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Effect of Perindopril or Leucine on physical performance in older people with sarcopenia: the LACE randomised controlled trial

Authors
  • Achison, M
  • Adamson, S
  • Akpan, A
  • Aspray, T
  • Avenell, A
  • Band, M
  • Bashir, T
  • Burton, L
  • Cvoro, V
  • Donnan, P
  • Duncan, G
  • George, J
  • Gordon, A
  • Gregson, C
  • Hapca, A
  • Henderson, E
  • Hume, C
  • Jackson, T
  • Kemp, P
  • Kerr, S
  • And 18 more
Publication Date
Jan 17, 2022
Source
Spiral - Imperial College Digital Repository
Keywords
License
Green
External links

Abstract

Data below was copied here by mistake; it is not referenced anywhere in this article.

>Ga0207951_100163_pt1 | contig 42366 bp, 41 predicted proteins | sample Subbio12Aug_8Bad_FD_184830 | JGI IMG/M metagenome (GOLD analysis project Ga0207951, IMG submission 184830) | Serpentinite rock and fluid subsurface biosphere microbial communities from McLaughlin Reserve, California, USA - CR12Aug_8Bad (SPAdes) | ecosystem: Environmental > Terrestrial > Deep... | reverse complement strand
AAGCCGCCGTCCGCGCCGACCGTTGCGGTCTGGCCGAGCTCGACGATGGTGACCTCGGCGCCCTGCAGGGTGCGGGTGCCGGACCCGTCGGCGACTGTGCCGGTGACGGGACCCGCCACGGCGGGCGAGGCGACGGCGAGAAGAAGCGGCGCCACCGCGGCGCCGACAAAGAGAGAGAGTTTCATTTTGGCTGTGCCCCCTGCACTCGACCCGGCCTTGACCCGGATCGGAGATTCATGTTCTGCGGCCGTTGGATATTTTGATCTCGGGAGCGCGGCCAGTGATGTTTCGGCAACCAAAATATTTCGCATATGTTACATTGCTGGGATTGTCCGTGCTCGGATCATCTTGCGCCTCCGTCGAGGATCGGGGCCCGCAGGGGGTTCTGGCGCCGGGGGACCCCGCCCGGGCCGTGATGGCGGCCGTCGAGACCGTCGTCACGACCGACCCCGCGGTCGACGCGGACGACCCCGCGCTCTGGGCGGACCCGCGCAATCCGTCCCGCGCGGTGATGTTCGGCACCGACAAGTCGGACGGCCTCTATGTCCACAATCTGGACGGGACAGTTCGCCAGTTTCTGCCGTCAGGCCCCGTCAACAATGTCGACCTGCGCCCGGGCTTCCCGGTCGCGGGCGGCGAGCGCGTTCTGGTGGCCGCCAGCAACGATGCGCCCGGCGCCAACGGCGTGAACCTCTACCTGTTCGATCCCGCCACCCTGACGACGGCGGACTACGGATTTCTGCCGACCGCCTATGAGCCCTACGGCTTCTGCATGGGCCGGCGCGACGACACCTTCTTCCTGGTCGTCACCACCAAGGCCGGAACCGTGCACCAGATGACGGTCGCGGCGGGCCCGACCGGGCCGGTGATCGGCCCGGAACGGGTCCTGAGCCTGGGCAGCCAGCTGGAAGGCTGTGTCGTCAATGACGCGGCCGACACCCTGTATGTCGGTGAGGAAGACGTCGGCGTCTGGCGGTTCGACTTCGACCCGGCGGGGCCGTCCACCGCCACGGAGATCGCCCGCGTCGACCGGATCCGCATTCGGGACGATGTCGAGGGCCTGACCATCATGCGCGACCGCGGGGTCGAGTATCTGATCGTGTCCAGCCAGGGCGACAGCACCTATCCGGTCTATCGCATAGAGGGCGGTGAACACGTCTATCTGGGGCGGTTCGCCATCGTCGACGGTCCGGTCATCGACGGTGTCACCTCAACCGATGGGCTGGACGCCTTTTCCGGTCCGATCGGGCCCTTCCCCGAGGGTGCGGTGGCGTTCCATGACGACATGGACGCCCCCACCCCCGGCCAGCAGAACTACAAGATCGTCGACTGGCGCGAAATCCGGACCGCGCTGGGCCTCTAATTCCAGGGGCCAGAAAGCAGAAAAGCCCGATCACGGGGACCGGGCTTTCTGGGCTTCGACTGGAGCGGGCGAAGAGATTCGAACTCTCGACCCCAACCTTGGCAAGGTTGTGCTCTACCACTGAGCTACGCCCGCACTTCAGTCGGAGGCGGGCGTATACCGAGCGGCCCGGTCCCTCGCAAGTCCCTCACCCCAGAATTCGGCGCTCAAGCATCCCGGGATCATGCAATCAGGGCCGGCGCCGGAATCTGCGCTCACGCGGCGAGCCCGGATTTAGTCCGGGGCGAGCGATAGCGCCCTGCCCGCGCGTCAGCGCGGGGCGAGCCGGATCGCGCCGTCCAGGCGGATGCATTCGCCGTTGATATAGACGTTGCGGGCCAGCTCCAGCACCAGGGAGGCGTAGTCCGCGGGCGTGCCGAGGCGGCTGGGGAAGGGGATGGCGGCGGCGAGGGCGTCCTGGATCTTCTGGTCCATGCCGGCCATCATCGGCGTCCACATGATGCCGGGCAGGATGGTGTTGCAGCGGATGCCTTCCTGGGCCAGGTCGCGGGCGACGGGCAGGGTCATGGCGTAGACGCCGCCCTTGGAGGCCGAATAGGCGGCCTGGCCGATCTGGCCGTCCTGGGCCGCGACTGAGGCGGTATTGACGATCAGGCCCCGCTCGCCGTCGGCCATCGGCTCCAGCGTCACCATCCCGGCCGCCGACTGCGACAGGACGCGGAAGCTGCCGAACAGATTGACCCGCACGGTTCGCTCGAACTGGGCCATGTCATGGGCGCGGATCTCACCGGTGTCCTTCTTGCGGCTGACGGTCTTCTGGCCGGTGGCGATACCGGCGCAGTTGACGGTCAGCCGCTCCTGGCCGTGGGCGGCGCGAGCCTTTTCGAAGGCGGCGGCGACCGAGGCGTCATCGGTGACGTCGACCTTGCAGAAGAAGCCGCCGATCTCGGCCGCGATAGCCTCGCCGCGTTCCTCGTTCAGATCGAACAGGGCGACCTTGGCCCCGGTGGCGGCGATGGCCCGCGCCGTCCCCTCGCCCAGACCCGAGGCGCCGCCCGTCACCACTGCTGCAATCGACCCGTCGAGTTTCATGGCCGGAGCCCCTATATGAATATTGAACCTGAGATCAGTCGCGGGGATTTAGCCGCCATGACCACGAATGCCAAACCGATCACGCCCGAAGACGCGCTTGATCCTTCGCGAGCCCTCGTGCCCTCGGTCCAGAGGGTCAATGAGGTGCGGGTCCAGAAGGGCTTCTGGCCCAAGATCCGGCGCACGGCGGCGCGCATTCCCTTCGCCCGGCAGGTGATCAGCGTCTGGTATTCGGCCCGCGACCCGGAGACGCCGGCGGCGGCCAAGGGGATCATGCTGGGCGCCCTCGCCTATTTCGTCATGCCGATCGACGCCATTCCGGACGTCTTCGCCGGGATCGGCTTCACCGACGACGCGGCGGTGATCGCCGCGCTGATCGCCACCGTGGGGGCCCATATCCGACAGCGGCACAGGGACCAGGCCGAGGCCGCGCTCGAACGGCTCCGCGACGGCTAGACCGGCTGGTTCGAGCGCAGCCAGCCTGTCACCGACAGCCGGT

Background: This trial aimed to determine the efficacy of leucine and/or perindopril in improving physical function in older people with sarcopenia. Methods: Placebo-controlled, parallel group, double-blind, randomised two-by-two factorial trial. We recruited adults aged ≥70 years with sarcopenia, defined as low gait speed (<0.8 m/s on 4m walk) and/or low handgrip strength (women <20kg, men <30kg) plus low muscle mass (using sex and BMI category-specific thresholds derived from normative UK BioBank data) from 14 UK centres. Eligible participants were randomised to perindopril 4mg or placebo, and to oral leucine powder 2.5g or placebo thrice daily. The primary outcome was the between-group difference in the Short Physical Performance Battery (SPPB) score over 12-month follow-up by repeated-measures mixed models. Results were combined with existing systematic reviews using random-effects meta-analysis to derive summary estimates of treatment efficacy. Results: We screened 320 people and randomised 145 participants compared to an original target of 440 participants. For perindopril (n=73, mean age 79 [SD 6], female sex 39 [53%], mean SPPB 7.1 [SD 2.3]) vs no perindopril (n=72, mean age 79 [SD 6], female sex 39 [54%], mean SPPB 6.9 [SD 2.4]), medianadherence to perindopril was lower (76% vs 96%; p<0.001). Perindopril did not improve the primary outcome (adjusted treatment effect -0.1 points [95%CI -1.2 to 1.0], p=0.89). No significant treatment benefit was seen for any secondary outcome including muscle mass (adjusted treatment effect -0.4kg [95%CI -1.1 to 0.3], p=0.27). More adverse events occurred in the perindopril group (218 vs 165) but falls rates were similar. For leucine (n=72, mean age 78 [SD 6], female sex 38 [53%], mean SPPB 7.0 [SD 2.1]) vs no leucine (n=72, mean age 79 [SD 6], female sex 40 [55%], mean SPPB 7.0 [SD 2.5]), 5 median adherence was the same in both groups (76% vs 76%; p=0.99). Leucine did not improve the primary outcome (adjusted treatment effect 0.1 point [95%CI -1.0 to 1.1], p=0.90). No significant treatment benefit was seen for any secondary outcome including muscle mass (adjusted treatment effect -0.3kg [95%CI -1.0 to 0.4], p=0.47). Meta-analysis of ACEi / angiotensin receptor blocker trials showed no clinically important treatment effect for the SPPB (between-group difference -0.1 points [95%CI -0.4 to 0.2]). Conclusions: Neither perindopril nor leucine improved physical performance or muscle mass in this trial; meta-analysis did not find evidence of efficacy of either ACE inhibitors or leucine as treatments to improve physical performance.

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